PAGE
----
Insight into the genetic variation of Scottish wild blueberries and their relevance for potential cultivars

Analysing the genetic diversity of Scottish wild blueberries to understand how this is related to the geographic distribution.

The genetic variation of wild blueberries species has been the focus of considerable interest around the world, especially in relation to their commercial potential.  Vaccinium myrtillus is a native European berry commonly found throughout central and north Europe.  Little is currently known about the genetic variation of European wild blueberries and how this is related to the geographic distribution.  BioSS staff analysed the genetic diversity of Scottish wild blueberries and found significant diversity and evidence of gene flow not directly related to geographic distance.  Our results are consistent with local adaptation of wild berries to different altitudes, with higher degree of diversity found in grassland rather than woodlands.  These results indicate value in future studies involving more extended sampling along an altitude cline, and sampling in diverse environments, in order better to understand which genetic markers drive local adaptation and how the yield of the wild blueberries is influenced by these factors.

blueberries growing on a plant surrounded by leaves

In more detail

The native European blueberry (Vaccinium myrtillus), found growing wild in natural populations across Europe, is a small perennial plant that produces fruit with an intense blue colour throughout the berry.  There is an un-met demand for UK grown soft fruit in general and specifically for fruit in sufficient quantity and of appropriate character and colour available for processing.  Although related wild ‘lowbush’ material (Vaccinium angustifolium) is grown commercially in the US, Canada and some Scandinavian countries, no commercial plantings of European blueberry exist in the UK.  However, European wild blueberry occurs throughout Scotland, being most abundant in the Highlands, particularly in the north and west especially around spruce and pine dominated heath forests.  Demand for blueberries (Vaccinium spp.) is at record levels.  In the UK, this rapid expansion has been fuelled, in part, by consumer interest in their health benefits.  Blueberries remain one of the richest sources of antioxidants among the fresh fruits and are rich in compounds that have been linked to the prevention of macular degeneration, anti-cancer activity, improved night vision and reduced risk of heart disease, with some results indicating preventive and therapeutic effects on neurological, cardiovascular, metabolic and haematological disorders.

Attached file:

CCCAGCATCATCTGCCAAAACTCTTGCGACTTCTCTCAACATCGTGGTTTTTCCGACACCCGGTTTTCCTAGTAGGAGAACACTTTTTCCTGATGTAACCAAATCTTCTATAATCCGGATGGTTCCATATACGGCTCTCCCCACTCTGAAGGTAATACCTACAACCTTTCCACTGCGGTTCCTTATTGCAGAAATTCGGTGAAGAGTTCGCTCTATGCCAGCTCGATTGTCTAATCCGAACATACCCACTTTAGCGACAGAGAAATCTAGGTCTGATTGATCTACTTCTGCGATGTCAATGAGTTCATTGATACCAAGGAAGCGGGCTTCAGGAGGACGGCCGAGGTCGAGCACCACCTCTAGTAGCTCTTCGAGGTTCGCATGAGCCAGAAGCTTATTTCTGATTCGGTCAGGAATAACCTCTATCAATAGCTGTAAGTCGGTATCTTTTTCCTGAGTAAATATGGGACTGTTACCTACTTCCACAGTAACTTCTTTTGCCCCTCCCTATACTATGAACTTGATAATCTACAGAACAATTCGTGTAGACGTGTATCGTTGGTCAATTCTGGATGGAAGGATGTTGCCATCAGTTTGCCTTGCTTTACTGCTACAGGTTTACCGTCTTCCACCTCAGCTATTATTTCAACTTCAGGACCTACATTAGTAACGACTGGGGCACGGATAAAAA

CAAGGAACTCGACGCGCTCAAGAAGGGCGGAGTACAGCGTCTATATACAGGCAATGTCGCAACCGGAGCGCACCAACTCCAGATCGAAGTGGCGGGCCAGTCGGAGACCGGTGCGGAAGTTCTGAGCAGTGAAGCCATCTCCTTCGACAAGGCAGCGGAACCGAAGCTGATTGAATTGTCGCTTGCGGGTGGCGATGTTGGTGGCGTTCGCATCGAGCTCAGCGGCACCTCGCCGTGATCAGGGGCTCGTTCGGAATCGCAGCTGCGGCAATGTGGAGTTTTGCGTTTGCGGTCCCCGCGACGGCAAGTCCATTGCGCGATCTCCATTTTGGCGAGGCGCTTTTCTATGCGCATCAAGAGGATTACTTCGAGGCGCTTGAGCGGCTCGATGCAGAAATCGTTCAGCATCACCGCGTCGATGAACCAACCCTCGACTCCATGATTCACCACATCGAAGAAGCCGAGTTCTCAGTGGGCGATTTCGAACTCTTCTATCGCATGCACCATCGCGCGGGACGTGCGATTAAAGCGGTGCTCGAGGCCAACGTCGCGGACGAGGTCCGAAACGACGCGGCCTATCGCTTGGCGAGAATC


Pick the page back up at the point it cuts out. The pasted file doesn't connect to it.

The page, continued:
European blueberry is predominantly pollinated by bumblebees (although wasps can also act as pollinators) so larger areas of planting would enhance habitats for bumblebees, many of which are declining in the UK.  More insects feed on European blueberry than on any other plant in pinewoods, and these in turn provide a food source for wild birds.  European blueberry is therefore considered to be a good indicator species for pinewood biodiversity.

In this study, BioSS staff analysed the genetic diversity of 6 wild Scottish blueberry populations, using a total of 17 Simple Sequence Repeat loci.  We estimated basic summary statistics of genetic diversity, genetic distances among samples, inferred population genetic structure and estimated rates of gene flow, using multivariate statistics and Bayesian methods.  We found that groups of individuals sampled in grasslands show a higher genetic diversity than groups of individuals sampled in woodlands.  In our sample, the two different environmental classes were overwhelmingly made at two different altitudes, with grassland samples collected from higher altitudes, and woodland samples from lower.  In future, both factors (i.e., environment and altitude) need to be further investigated at a wider geographic scale and with more in-depth genetic data.  Our study highlights that there may be local adaptation to different climates, pollinator abundance, and soil richness in Scotland, which in turn offers much potential to select commercial variants.

This work was done in collaboration with Susan McCallum, Julie Graham, Dr. Katrin MacKenzie, Linzi Jorgensen and Sandie Williamson and was funded under the Scottish Government's Strategic Research Programme for environment, agriculture and food.


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